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Recently, SUSTech Associate Professor Chun Cheng’s group from the Department of Materials Science and Engineering reported their latest work of synthesizing monolayer MoS2 dendrite by processing the substrate with adhesive tapes. This work entitled “Twin Defect Derived Growth of Atomically Thin MoS2 Dendrites” was published on ACS Nano (impact factor: 13.942). Ph.D. student Jingwei Wang from Prof. Cheng’s group is the first author of this paper and SUSTech's Department of Materials Science and Engineering is the first corresponding author.
Transitional-metal dichalcogenides (TMDCs) with the formulas of MX2 (M refers to Mo or W; and, X to S, Se, or Te) have attracted great attention among two-dimensional (2D) materials due to their distinct physical and chemical properties. Possessing a direct band-gap at a single layer, spin and valley physics and active sites at edges make TMDCs ideal candidates for solar cells, gas sensors, nonlinear and electro-optical devices, and, for valleytronics, optoelectronics and hydrogen evolution reactions, etc.
As a representative of TMDCs, the growth of monolayer molybdenum disulfide (MoS2) has been greatly promoted by using the chemical vapor deposition (CVD) method. Many achievements have been made in growth mechanism, layer number, orientation, coverage, domain size, and position control, while the progress in morphology control is far from researchers’ expectations. Limited by the structure symmetry, the most common shapes of CVD grown monolayer MoS2 are dominated by compact triangles. The mature growth mechanisms of traditional nanostructures may provide useful hints for the shape-engineering of monolayer MoS2. Besides the intrinsic symmetry of crystals, structural defects, such as hetero-phases, screw dislocations, twins, etc., have been reported in engineering the morphology of nanostructures. Among these, the twinned setup can be an effective method to connect building blocks for intentionally organizing complex nanostructures. Recently, the formation of monolayer MoS2 crystals in polygonal shapes has been reported by merging the triangular domains across faceted tilt and mirror twin boundaries, including tetragon, pentagon, hexagon and butterfly shapes. These polygonal monolayer MoS2 flakes present a shape dependent photoluminescence behavior due to their high dense defects accumulated in twin boundaries. Therefore, twinned structures in the atomic crystals of MoS2 not only create abundant morphologies but also strongly affect the electronic, magnetic, optical and mechanical properties of MoS2. However, there are few robust approaches in controlling twin defects during the growth of monolayer MoS2 and the understanding of the twin defects derived growth mechanism is desired. Considering the above facts, it is essential to develop simple and facile methods for reliable shape-engineering of CVD-grown monolayer MoS2.
Prof. Chun Cheng’s group applied the adhesive tapes to treat the substrate for synthesizing monolayer MoS2 dendrite. Twin defects were intentionally introduced at the initial nucleation stage and/or the growth process for realizing the shape modulation of monolayer MoS2 dendrite. The obtained MoS2 crystals were featured with hexagonal backbones and tunable degrees of fractal shapes. The shape evolution was attributed to the synergistic result of twin defect nucleation derived by the adhesive seed and the variation of local S: Mo vapor ratio. In addition, strong and localized enhancement of photoluminescence emission was observed in the cyclic twin regions due to the accumulated sulfur vacancies. This work provides a robust strategy and simple protocol for synthesizing monolayer MoS2 with controllable shapes. It also contributes greatly to the understanding of twin defect growth mechanism and gives rise to electrocatalytic and optoelectronic applications. This work has been highly evaluated and reported by authoritative official accounts such as “Na Mi Ren” and “Jiangsu Nano Innovation Center” (see links at the end).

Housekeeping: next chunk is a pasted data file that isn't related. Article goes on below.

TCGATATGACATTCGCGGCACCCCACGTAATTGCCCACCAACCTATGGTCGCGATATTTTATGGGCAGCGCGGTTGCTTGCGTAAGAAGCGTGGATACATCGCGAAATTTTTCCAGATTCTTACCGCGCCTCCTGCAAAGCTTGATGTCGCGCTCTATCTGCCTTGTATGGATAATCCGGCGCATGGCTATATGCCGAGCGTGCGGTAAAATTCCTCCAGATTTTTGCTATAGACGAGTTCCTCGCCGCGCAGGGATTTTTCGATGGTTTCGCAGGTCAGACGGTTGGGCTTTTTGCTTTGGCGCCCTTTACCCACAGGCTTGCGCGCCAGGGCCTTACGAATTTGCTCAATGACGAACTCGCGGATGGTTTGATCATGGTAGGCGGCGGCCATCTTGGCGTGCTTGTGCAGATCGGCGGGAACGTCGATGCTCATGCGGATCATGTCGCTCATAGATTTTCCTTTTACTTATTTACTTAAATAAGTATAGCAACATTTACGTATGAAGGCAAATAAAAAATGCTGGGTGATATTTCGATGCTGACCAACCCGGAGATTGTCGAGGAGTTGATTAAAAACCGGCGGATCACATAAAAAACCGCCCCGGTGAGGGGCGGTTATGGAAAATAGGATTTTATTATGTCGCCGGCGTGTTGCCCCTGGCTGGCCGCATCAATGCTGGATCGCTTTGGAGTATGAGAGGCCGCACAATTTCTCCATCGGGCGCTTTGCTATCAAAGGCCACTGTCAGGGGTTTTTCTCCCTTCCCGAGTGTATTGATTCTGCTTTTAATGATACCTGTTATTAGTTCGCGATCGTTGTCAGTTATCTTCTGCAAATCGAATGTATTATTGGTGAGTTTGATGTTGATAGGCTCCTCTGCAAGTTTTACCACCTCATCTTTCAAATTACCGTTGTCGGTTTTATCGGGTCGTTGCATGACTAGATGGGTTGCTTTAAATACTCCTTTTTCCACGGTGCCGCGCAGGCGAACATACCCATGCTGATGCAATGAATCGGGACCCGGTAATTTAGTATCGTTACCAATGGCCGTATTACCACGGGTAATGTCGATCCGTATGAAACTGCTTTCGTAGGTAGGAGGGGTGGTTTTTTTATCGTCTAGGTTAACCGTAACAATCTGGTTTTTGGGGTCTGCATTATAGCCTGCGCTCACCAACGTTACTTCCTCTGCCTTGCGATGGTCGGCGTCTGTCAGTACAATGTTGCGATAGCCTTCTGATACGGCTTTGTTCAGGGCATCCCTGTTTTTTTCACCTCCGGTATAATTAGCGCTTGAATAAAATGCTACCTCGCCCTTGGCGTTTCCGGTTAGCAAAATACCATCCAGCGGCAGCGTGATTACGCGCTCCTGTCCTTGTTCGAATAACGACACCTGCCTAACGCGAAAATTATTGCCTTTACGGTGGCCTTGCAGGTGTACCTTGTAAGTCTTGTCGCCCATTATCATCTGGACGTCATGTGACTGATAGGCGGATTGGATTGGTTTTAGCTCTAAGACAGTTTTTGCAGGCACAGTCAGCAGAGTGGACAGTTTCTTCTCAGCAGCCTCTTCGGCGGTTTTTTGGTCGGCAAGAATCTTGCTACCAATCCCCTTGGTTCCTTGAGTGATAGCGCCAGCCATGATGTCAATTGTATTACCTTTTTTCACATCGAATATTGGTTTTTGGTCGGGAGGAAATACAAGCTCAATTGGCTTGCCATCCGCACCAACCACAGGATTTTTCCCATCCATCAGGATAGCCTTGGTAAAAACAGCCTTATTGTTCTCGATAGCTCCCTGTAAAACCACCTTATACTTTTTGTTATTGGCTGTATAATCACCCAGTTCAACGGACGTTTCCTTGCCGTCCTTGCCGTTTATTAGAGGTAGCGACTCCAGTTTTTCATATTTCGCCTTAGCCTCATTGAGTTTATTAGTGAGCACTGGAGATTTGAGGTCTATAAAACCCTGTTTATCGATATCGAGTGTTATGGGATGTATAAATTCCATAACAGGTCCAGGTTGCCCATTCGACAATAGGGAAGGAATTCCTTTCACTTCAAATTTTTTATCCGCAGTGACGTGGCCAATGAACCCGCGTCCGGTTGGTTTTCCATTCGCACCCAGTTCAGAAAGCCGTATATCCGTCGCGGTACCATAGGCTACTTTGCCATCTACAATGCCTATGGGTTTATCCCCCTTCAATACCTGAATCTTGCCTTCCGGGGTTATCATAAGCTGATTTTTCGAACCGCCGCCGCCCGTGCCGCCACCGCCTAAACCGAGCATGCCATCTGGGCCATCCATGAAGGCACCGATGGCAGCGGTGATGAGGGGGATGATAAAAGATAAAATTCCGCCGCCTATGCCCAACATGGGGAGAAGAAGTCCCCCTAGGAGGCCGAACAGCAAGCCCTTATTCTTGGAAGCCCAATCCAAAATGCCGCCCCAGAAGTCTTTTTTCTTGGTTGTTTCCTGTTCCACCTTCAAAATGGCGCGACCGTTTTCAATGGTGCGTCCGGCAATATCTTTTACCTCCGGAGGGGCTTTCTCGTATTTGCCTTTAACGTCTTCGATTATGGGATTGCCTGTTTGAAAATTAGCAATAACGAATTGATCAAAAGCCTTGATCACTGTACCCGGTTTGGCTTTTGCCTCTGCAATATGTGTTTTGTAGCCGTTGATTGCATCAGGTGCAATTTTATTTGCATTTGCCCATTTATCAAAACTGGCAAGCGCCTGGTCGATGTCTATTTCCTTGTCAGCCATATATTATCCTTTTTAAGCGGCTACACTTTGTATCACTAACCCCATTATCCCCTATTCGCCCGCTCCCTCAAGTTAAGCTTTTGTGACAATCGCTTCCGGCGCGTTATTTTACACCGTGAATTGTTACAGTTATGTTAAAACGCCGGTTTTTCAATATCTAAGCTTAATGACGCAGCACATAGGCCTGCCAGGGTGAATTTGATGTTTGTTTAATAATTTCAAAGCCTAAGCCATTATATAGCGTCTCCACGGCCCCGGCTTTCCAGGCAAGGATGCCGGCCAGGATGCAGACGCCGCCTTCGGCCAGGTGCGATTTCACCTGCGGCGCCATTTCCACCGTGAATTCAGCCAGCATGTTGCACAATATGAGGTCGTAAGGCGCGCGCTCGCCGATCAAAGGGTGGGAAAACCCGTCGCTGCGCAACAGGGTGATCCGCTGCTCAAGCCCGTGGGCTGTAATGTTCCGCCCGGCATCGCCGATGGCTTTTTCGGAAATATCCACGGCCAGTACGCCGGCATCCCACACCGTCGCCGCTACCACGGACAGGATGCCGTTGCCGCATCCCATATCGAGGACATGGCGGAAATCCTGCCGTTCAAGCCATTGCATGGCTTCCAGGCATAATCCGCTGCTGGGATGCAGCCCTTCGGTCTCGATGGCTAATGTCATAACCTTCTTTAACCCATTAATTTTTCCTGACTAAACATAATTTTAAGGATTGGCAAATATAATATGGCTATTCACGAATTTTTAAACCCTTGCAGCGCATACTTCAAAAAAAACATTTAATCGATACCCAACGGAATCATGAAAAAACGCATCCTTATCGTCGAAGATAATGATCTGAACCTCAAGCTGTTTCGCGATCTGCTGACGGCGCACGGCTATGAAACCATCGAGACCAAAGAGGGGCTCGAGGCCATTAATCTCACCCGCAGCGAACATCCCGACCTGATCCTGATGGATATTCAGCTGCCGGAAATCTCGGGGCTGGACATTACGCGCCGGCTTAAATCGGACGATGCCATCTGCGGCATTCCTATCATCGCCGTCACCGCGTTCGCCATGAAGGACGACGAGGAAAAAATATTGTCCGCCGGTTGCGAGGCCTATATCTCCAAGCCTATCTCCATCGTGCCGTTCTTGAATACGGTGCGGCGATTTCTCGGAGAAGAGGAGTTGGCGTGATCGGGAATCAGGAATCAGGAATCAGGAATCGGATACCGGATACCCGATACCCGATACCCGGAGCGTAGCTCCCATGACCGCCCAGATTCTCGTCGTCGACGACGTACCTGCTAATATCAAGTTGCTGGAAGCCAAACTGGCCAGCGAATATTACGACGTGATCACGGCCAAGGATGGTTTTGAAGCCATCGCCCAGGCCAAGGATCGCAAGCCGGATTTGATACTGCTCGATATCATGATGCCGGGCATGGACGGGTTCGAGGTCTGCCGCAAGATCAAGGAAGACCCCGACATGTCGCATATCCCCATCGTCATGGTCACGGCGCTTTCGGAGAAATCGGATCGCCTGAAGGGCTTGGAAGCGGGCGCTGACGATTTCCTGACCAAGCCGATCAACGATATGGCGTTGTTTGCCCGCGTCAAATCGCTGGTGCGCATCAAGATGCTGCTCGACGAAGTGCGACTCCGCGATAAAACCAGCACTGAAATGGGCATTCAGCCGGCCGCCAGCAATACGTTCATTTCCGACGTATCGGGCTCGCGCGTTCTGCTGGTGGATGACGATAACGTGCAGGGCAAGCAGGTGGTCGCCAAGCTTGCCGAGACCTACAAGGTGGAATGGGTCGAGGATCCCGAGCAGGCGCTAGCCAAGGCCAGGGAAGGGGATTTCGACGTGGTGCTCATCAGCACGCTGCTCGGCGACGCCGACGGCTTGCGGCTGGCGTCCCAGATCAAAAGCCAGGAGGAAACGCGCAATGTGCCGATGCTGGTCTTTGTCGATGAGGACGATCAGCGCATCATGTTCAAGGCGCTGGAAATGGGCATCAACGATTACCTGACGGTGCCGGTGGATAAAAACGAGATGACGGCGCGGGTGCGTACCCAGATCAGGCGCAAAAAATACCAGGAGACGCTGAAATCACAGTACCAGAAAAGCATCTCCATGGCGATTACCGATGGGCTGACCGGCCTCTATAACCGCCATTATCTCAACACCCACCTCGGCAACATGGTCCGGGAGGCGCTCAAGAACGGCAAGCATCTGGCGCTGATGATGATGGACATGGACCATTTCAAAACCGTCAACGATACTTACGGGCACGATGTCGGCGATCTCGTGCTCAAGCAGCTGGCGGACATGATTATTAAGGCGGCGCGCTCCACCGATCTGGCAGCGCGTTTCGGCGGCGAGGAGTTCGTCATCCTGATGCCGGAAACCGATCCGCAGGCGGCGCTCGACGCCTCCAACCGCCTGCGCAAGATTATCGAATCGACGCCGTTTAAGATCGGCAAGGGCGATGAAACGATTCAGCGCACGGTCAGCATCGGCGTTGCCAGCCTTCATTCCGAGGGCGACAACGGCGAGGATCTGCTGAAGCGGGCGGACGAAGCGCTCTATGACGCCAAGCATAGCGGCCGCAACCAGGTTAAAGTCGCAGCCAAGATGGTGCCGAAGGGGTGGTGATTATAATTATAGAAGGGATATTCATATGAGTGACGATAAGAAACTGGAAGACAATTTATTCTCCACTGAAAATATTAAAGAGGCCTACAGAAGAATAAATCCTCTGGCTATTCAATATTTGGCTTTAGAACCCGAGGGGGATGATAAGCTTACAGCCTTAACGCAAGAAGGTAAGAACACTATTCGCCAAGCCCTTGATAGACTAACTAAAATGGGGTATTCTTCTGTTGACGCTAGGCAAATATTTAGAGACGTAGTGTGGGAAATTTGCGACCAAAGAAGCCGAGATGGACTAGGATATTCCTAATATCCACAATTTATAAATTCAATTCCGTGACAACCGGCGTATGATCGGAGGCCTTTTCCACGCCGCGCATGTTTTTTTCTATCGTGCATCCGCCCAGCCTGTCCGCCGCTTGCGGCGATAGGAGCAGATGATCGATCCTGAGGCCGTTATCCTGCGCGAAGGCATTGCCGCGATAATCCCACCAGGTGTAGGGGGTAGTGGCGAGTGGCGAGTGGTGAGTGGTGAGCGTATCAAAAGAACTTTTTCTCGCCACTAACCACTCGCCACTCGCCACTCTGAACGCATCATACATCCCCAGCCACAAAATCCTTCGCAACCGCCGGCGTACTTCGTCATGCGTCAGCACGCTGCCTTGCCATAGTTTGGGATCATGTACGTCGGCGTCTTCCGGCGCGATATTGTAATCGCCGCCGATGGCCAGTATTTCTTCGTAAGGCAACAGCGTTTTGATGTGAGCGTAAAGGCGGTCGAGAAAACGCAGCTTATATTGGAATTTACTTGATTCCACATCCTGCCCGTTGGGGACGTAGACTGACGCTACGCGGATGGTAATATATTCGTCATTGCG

Figure 1 (a)Schematic of forming MoS2 dendrite by introducing adhesive seed from tape on the substrate; (b) Large area monolayer six pointed star-like MoS2; (c) Snowflake-like monolayer MoS2.
Figure 2 (a) Optical image of product, the S: Mo vapor ratio increases along the sulfur vapor flow; (b-f) Product images corresponding to the areas in Figure 2a; (g) The relationship between fractal dimension and S: Mo vapor ratio.
Prof. Chun Cheng’s group focuses on the study of smart materials, energy materials, and 2D inorganic flexible electronic materials and devices. Since the establishment of research group in 2013, they have published over 40 SCI papers (including the top journals in nanoscience and energy materials such as ACS Nano, Adv. Opt. Mater., J Mater. Chem. A, ACS Appl. Mater. Inter., Solar RRL etc.) and one ESI highly cited paper, applied 6 patents and rewarded with Shenzhen youth science and technology award in 2016.
This work was supported by the Guangdong-Hong Kong joint innovation project, the National Natural Science Foundation of China, the Guangdong Natural Science Funds for Distinguished Young Scholars, starting grants from Southern University of Science and Technology and the Principal's Fund. Part of work on transmission electron microscopy characterization is supported by Professor Ning Wang’s Group from Hong Kong University of Science and Technology. Associate Prof. Chun Cheng also gratefully acknowledges the colleagues in SUSTech for their continued support and his students for their great efforts.
The paper links： http://pubs.acs.org/doi/abs/10.1021/acsnano.7b07693
Group website: http://chengc.mse.sustc.edu.cn/index.php/en/homeen
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